President Joe Biden will mark the US surpassing half a million coronavirus deaths – the highest total in the world – with a moment of silence and a candle-lighting ceremony at the White House.
It is expected the country will pass this total on Monday, just over a year after the first confirmed US death from COVID-19.
As of 4am GMT, some 498,879 fatalities have been recorded in the US – almost twice as many as Brazil, which has the second-highest death count at 246,504 – according to Johns Hopkins University.
The US president is expected to deliver remarks at sunset to honour those who lost their lives, joined by First Lady Jill Biden and Vice President Kamala Harris, before taking part in the silence and lighting ceremony, the White House said.
Last month, Mr Biden predicted between 600,000 and 650,000 deaths would be recorded in the US before the country begins to “turn the corner in a major way”.
He has accused his predecessor, Donald Trump, of being partially at fault for the world’s worst cases and deaths count.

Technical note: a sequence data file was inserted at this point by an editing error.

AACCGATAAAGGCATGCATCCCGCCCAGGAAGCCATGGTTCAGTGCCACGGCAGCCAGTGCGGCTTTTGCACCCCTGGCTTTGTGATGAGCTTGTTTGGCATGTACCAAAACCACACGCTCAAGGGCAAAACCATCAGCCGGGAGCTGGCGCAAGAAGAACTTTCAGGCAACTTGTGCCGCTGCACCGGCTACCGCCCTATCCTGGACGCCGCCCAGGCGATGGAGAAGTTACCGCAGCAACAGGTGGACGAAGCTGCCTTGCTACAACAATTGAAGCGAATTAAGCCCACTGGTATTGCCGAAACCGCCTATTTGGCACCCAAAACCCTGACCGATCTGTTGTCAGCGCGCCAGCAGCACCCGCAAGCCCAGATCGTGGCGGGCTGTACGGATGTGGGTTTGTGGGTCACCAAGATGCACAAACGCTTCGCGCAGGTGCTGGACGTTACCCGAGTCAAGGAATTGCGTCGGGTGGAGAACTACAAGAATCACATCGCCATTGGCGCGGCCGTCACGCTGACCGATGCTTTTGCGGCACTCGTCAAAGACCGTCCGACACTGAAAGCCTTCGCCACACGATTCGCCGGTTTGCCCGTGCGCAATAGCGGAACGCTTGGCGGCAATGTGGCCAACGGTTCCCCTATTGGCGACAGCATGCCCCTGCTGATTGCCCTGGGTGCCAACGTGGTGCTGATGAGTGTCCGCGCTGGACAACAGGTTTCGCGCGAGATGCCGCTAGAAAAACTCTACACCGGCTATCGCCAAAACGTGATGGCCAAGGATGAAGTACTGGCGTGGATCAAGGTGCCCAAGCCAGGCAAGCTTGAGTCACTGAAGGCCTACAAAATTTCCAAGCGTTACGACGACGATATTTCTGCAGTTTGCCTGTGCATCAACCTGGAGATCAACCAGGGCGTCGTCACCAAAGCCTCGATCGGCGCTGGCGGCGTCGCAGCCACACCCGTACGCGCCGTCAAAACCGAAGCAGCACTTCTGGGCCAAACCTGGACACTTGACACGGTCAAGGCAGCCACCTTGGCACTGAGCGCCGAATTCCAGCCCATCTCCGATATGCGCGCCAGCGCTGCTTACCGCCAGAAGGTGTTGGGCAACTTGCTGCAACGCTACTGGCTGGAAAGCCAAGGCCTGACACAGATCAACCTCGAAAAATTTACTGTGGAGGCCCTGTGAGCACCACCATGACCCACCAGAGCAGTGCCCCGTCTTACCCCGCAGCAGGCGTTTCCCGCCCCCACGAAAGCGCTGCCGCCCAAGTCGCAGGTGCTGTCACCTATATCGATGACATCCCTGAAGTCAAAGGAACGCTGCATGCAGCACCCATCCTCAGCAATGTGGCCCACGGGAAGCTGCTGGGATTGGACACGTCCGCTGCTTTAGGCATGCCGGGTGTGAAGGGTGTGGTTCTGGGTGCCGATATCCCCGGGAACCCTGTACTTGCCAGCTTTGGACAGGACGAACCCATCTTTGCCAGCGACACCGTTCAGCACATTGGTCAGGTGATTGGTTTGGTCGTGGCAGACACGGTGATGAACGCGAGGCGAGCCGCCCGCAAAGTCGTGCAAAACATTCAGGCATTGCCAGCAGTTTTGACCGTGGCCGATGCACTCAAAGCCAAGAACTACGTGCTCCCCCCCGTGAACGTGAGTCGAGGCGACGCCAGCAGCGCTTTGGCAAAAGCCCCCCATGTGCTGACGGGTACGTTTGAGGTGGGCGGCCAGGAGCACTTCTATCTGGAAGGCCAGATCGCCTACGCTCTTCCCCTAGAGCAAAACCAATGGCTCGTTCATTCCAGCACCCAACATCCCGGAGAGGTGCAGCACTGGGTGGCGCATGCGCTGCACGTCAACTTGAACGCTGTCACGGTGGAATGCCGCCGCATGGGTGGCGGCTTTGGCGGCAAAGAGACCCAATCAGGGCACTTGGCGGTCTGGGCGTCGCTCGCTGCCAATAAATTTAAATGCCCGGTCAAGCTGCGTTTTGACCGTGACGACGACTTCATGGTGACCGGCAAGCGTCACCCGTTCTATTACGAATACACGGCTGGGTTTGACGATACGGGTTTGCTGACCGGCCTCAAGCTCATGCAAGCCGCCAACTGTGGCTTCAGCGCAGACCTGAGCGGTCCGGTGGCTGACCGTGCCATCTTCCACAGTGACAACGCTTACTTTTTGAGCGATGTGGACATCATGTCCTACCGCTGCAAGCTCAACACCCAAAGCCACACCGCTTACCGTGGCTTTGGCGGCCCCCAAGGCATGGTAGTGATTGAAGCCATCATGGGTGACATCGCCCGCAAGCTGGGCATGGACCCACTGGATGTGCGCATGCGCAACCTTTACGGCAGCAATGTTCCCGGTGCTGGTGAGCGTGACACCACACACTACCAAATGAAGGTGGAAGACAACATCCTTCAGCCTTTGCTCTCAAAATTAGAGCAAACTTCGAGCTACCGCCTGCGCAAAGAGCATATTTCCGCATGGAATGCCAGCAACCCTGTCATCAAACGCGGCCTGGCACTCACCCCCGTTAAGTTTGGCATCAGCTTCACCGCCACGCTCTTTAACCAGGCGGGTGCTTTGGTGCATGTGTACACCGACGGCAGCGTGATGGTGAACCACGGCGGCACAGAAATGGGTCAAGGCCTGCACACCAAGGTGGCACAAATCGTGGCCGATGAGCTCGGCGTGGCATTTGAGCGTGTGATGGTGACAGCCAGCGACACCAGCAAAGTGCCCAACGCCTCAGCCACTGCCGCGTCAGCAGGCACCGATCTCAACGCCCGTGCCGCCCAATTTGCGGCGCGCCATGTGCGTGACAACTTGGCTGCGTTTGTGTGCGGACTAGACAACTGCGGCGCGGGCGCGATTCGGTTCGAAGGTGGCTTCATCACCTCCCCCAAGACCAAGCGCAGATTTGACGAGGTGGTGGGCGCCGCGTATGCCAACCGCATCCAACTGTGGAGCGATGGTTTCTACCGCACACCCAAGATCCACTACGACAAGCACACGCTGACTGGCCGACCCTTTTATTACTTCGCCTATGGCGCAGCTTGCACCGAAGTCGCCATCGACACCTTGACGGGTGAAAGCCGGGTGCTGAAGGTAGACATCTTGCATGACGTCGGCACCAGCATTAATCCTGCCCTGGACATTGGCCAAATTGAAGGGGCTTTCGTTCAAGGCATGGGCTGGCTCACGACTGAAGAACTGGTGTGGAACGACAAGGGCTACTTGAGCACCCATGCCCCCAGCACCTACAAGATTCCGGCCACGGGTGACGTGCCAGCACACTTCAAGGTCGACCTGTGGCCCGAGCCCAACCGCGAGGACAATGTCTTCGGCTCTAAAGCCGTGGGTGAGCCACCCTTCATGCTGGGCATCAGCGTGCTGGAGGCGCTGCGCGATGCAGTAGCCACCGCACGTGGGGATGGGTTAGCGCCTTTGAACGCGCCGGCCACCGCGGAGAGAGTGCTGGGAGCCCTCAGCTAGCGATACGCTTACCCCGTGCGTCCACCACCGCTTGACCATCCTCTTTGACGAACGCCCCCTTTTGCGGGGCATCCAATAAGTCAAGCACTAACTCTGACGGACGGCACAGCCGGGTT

“While scientists did their job in discovering vaccines in record time, my predecessor – I’ll be very blunt about it – did not do his job in getting ready for the massive challenge of vaccinating hundreds of millions,” he said.
In December, America’s daily death count reached an average of 2,276 and one daily total even exceeded the 2,977 people who were killed in 9/11.
Mr Biden has prioritised tackling the pandemic since taking office last month, signing 10 executive orders on his first day aimed at curbing the spread of infections.
He confirmed the US has now bought enough jab doses to “vaccinate all Americans”, with an average of around 1.6 million doses being administered each day.
The new president has set a target of 100 million total doses given out within his first 100 days in office – a target the US is currently on course to exceed.